Editor’s note: This column is the first half of a two part series on the experience of low-income students at Stanford. The second half will appear in this coming Monday’s newspaper.
Imagine you and a friend are both learning how to drive. Your friend decides to drive you around the neighborhood in their dad’s car; within a few minutes, you can tell that they more or less know what they are doing. And it makes sense. Although they haven’t driven alone before, they took lessons from a private driving instructor, participated in a paid driver’s ed class and have parents who occasionally point out driving tips while out on the road. When your friend is done, they park around the corner. It’s your turn.
You settle into the front seat. In front of you lies the gas pedal, the brakes and the steering wheel. Simple enough. You put on your seatbelt and start the car.
Your parents do not know how to drive — they ride the bus. You would be the first person in your family to learn. Hands on the wheel, you know you have not taken driver’s ed or had an instructor of any sort; you could not afford it. But you did what was within your means — you read the booklet from the DMV cover to cover.
Compared to your friend, there are more bumps on the road for you to navigate — more cars honking at you, more sudden stops, more obstacles along the way. Driving just isn’t as easy for you.
Afterwards, your friend tells you how admirable it is that you are trying to drive without proper instruction, but that does not change the fact that you do not know how to drive. You realize that although you both intend to travel down the same road, there is no guarantee that the two of you will end up in the same place. Let’s face it — although you did the best with what you were given, they are better prepared.
When you talk to your parents about it at home, they empathize the best that they can. But no matter how much they try, they can’t fully relate — and how could they? They have never driven before. “You can do it,” they say. “And if it turns out that you can’t, you can still ride the bus with us.”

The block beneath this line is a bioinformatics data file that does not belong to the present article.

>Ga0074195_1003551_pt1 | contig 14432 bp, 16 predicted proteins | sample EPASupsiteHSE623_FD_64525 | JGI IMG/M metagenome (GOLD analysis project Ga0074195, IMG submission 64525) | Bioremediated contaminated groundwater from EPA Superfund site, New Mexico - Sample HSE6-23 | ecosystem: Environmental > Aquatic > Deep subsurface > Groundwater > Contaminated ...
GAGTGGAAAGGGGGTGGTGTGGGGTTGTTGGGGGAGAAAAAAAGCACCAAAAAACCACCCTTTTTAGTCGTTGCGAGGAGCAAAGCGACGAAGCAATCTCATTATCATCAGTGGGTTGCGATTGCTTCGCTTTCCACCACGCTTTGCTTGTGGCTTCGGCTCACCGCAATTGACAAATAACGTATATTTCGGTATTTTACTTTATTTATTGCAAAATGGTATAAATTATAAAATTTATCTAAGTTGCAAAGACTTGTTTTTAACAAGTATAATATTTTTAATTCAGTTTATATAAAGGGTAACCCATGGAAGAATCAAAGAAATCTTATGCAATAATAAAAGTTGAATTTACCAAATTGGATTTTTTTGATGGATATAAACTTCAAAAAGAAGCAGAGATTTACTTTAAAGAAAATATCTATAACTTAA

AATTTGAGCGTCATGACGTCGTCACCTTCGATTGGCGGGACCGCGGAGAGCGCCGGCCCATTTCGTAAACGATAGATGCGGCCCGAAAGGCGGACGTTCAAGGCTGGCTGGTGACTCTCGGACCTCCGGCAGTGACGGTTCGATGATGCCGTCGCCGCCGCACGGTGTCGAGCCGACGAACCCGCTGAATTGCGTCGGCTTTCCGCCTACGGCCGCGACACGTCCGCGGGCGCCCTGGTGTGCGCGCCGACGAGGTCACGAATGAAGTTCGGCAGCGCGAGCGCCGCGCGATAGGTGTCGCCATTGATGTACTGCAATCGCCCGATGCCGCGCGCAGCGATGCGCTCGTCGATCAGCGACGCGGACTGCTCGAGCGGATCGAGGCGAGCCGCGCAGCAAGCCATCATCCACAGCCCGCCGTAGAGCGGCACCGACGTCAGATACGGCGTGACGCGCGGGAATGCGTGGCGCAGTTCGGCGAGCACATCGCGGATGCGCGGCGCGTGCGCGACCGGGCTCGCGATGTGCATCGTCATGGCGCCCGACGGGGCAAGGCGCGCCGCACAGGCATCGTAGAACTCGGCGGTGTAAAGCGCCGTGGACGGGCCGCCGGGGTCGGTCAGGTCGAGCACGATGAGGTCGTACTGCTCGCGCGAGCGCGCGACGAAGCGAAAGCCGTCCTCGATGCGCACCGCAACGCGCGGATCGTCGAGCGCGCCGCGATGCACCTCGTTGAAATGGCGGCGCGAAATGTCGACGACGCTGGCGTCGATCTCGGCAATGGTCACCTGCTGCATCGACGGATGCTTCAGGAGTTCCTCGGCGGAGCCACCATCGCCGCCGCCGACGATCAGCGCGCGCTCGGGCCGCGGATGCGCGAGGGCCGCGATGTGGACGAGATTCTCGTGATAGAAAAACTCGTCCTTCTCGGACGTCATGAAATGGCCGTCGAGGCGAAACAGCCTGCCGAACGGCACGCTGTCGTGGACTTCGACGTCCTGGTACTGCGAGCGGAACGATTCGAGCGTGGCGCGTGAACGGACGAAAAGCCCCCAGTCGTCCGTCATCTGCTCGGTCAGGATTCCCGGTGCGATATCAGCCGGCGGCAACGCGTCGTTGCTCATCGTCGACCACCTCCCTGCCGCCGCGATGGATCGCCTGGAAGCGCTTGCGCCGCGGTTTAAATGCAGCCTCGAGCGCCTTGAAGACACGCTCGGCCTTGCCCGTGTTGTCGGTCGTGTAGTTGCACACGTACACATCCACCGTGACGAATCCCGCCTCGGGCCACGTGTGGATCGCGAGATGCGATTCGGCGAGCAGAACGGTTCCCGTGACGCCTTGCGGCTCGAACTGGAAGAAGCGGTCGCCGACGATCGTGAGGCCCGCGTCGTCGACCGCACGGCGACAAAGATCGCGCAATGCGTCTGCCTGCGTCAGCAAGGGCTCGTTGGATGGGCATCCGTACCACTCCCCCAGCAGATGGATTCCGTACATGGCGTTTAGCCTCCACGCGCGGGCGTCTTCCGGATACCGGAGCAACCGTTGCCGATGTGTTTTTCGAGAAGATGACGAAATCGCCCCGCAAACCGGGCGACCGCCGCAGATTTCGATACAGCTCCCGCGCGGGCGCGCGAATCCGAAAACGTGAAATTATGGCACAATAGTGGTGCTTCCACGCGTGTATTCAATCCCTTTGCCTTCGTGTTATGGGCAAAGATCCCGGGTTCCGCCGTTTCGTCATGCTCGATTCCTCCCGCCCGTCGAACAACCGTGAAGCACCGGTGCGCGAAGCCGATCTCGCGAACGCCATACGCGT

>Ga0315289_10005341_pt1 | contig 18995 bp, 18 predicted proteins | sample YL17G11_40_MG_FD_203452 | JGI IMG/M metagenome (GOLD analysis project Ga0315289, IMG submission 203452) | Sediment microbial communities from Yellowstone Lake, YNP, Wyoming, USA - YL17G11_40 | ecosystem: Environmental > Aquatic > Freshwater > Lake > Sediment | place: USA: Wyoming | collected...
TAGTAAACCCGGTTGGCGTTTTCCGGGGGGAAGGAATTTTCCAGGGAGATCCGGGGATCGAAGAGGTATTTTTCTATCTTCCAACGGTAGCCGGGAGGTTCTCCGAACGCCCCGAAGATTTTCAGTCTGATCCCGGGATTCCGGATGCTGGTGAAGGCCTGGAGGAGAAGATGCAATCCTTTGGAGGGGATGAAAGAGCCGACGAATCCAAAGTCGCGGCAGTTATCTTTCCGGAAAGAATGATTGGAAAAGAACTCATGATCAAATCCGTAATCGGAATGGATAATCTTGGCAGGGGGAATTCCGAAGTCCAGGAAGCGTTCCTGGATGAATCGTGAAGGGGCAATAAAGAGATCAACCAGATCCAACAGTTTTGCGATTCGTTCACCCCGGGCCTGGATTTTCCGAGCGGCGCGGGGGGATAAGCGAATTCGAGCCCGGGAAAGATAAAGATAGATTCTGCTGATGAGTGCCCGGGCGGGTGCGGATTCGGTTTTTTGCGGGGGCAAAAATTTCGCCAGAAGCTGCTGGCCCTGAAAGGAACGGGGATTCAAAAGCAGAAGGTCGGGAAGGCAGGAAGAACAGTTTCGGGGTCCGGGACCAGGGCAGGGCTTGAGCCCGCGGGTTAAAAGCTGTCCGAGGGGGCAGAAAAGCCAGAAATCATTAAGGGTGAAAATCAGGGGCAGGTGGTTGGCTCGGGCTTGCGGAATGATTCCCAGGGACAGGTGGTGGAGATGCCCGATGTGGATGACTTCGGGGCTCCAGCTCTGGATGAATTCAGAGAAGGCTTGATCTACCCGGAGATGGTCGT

Students who are the first person in their families to go to college often have similar experiences throughout their undergraduate careers. We have to get over learning curves that are much steeper than those of our peers. Maybe we aren’t as financially literate. Or maybe it’s a few weeks into freshman year until we realize what “office hours” are.
We hear people call us resilient. Powerful. Strong. But when we are failing intro-level classes because our high schools did not prepare us adequately, we do not feel resilient. When we have to ask financial aid for funds to cover the cost of food over spring break, we do not feel powerful. When we have to make up excuse after excuse to conceal why we can’t go out to eat with friends, we do not feel strong.
Oftentimes, we have trouble talking about our experiences here with our families back home. In some cases, it’s because we feel guilty that we left them behind to come here, and other times we feel that no matter how hard they try, they do not understand what we are going through.
It is especially isolating when the sense of privilege and entitlement pervades our dorms, as it often does. For example, it bothers us when our peers leave used napkins in the dining hall for the janitors to pick up because “it’s their job.” Some of our parents are janitors and housekeepers back home, working to make ends meet. Treat them with respect.
More so, we feel it in the classroom. When we do not know how to talk to professors, properly study for chemistry exams or secure a research position for the summer, we cannot call our parents and ask them how they went about it in college. We have to figure it out on our own. And because we are used to doing things by ourselves, it’s hard for us to ask for help. But here we are doing it anyways, because something needs to change.
Contact Amanda Rizkalla at amariz ‘at’ stanford.edu.